In fact, caffeine may even help to alleviate a migraine. It is present in many over-the-counter migraine medications for this reason. However, studies show that regular consumers of caffeine may not be helped as much as people who don’t usually ingest it.
And, withdrawal from caffeine can also trigger a headache. If you experience regular migraines, it may be best to keep your daily caffeine consumption low so that you avoid withdrawal and can be helped by it when you are suffering.
5. Sensory overload
Bright lights, loud sounds, and strong smells are thought to trigger migraines in some people. Migraine sufferers that are sensitive to overwhelming situations usually report feeling confused, anxious, and unable to make decisions just prior to the onset of a headache.
While it’s difficult avoid all sources of excess sound, light, and smells, you can choose not to go to that laser light show or wear ear plugs at that live concert.
Other overloading situations are harder to avoid, like the traffic on the way to work and that co-worker who wears too much scent. But it is worth it to put some effort into minimizing the effects in your life.
Perhaps your boss would be open to shifting your schedule such that you miss the rush hour. That co-worker might very well understand, if approached gently, that her perfume (or his cologne) smells lovely but sadly triggers your headaches.
6. Changes in sleep
Everyone has a different level of optimal sleep, but the average for adults is 8 hours. Getting too much or too little shut-eye has been linked to migraines, as has jet lag.
Chances are, your body naturally wants to sleep and wake at the right time for your needs, so it’s important to listen to those signals. Keeping your sleep schedule as consistent as possible is also helpful in avoiding migraines.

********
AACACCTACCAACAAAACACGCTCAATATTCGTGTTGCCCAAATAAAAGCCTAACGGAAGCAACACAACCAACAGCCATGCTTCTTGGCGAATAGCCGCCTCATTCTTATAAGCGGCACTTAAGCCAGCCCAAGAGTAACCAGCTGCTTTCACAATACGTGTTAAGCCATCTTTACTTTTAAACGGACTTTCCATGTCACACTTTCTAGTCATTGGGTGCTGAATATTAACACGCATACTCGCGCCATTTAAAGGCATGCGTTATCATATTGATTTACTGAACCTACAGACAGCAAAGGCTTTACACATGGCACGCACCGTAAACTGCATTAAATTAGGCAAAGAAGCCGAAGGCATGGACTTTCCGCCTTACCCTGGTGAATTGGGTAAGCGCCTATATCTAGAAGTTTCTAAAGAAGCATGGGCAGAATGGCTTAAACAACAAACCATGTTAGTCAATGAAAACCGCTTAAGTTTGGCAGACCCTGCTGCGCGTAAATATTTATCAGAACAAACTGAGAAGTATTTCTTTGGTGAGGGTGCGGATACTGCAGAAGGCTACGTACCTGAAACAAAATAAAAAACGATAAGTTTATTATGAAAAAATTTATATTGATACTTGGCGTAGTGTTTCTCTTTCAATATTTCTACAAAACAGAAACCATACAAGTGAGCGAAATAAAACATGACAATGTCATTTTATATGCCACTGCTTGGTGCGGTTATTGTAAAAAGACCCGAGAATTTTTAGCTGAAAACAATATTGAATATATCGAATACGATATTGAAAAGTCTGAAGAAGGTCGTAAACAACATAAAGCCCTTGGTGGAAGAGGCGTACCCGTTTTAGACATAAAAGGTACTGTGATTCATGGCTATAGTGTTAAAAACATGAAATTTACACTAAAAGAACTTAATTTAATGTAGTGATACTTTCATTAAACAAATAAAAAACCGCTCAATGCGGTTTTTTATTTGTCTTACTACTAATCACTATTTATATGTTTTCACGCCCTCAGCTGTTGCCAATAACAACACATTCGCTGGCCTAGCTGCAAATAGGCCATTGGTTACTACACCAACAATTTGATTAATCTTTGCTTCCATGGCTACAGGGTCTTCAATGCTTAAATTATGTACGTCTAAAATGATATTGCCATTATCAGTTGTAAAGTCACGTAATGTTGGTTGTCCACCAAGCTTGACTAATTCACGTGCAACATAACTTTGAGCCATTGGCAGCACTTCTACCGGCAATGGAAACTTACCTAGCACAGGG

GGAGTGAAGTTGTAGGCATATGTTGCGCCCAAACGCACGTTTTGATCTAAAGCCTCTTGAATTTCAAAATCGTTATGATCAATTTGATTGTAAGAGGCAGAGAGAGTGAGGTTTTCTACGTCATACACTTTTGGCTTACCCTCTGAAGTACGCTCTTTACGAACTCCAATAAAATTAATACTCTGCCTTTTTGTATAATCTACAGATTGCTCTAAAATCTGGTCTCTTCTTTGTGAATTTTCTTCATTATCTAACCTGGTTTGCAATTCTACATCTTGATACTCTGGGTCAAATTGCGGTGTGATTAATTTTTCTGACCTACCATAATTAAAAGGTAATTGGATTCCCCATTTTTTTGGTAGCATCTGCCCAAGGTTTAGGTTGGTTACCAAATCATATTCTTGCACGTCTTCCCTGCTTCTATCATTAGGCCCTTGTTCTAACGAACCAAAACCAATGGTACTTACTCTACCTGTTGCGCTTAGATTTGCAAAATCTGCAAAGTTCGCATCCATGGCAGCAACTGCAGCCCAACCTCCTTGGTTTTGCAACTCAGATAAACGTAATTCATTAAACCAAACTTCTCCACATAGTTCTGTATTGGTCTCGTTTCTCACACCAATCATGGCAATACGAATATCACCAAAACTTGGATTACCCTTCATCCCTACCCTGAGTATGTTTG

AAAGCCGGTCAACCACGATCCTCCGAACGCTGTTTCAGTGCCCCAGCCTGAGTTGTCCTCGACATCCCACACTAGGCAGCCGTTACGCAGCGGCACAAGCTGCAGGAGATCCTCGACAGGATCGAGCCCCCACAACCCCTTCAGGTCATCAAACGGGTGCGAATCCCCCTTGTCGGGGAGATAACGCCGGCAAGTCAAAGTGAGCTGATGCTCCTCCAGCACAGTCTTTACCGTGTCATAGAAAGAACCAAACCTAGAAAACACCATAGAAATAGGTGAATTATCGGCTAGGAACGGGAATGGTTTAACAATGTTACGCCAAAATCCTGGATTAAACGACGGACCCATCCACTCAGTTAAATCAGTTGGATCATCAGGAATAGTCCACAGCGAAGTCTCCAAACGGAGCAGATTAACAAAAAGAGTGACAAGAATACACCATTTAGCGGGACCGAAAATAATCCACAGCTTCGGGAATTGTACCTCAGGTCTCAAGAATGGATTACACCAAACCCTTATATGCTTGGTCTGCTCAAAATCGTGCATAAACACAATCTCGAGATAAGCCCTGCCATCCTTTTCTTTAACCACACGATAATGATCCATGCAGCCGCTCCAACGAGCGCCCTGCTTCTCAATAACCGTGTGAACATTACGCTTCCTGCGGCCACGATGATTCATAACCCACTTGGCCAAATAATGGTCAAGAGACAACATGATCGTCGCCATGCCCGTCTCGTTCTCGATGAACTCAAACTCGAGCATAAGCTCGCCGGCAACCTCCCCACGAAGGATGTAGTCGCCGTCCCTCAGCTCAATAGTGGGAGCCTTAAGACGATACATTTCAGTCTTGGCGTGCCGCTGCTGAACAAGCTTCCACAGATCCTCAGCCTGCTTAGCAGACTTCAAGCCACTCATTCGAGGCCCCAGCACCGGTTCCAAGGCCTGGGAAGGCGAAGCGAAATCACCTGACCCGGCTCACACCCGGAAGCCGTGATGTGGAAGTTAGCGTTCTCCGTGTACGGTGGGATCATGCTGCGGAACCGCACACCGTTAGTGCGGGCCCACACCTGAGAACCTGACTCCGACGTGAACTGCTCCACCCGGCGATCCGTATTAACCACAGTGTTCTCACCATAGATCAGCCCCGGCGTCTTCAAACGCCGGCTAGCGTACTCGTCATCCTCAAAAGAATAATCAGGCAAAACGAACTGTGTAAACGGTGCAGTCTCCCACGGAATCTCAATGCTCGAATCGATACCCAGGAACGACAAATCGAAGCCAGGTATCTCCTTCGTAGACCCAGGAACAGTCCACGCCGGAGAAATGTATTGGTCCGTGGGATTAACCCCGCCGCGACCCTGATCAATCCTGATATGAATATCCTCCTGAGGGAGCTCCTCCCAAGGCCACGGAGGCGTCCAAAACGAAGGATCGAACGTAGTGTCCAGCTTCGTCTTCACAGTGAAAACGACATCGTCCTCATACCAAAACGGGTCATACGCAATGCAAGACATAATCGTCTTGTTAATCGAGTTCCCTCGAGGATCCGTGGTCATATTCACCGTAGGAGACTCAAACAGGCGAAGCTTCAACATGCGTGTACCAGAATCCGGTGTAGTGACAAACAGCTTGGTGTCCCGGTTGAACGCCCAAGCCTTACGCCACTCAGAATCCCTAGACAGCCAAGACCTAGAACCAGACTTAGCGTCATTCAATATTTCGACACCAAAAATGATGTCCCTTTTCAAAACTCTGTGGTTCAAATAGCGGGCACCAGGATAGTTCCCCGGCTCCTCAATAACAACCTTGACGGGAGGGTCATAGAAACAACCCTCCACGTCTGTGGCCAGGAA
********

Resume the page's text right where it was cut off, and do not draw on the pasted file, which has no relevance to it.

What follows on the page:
We know that life is super busy, and it’s not always possible to keep sleeping patterns consistent. Unfortunately, it’s not helpful to catch up on missed sleep on the weekends because too much sleep is as triggering as not enough.
If you’ve been able to determine your optimal amount of sleep and know that you’ll be off your schedule for any reason, a better strategy is to build in a nap so that you still get enough slumber over each 24 hour period.
7. Physical strain
An intense workout can trigger migraines, but so can lack of exercise. Exercise triggers endorphins in the brain which make us feel happy and actually reduce our experience of pain. It’s important to find a happy medium that allows you to be active but doesn’t make you miserable afterward.
Key steps to keep your workout migraine-safe include proper hydration and nutrition. Eat and drink about an hour and a half before exercise, and continue to hydrate throughout your workout.
If you find that your mouth is dry or you’re not sweating, that’s a sign of dehydration. Also make sure that you warm up before getting to the intense portion of your workout. Jumping right into it seems to increase the risk of a migraine as well.
If you are experiencing regular migraines, it’s important to see your doctor. It’s also helpful to keep a migraine journal where you note down how often the headaches are happening and what you were doing in the hours before onset.
Sadly, the fact that you get them may be beyond your control due to factors like family history, gender, and age. But if making certain lifestyle changes can reduce the frequency and intensity of your migraines, why wouldn’t you do it? No amount of coffee, alcohol, or fast food is worth the suffering you experience with a migraine.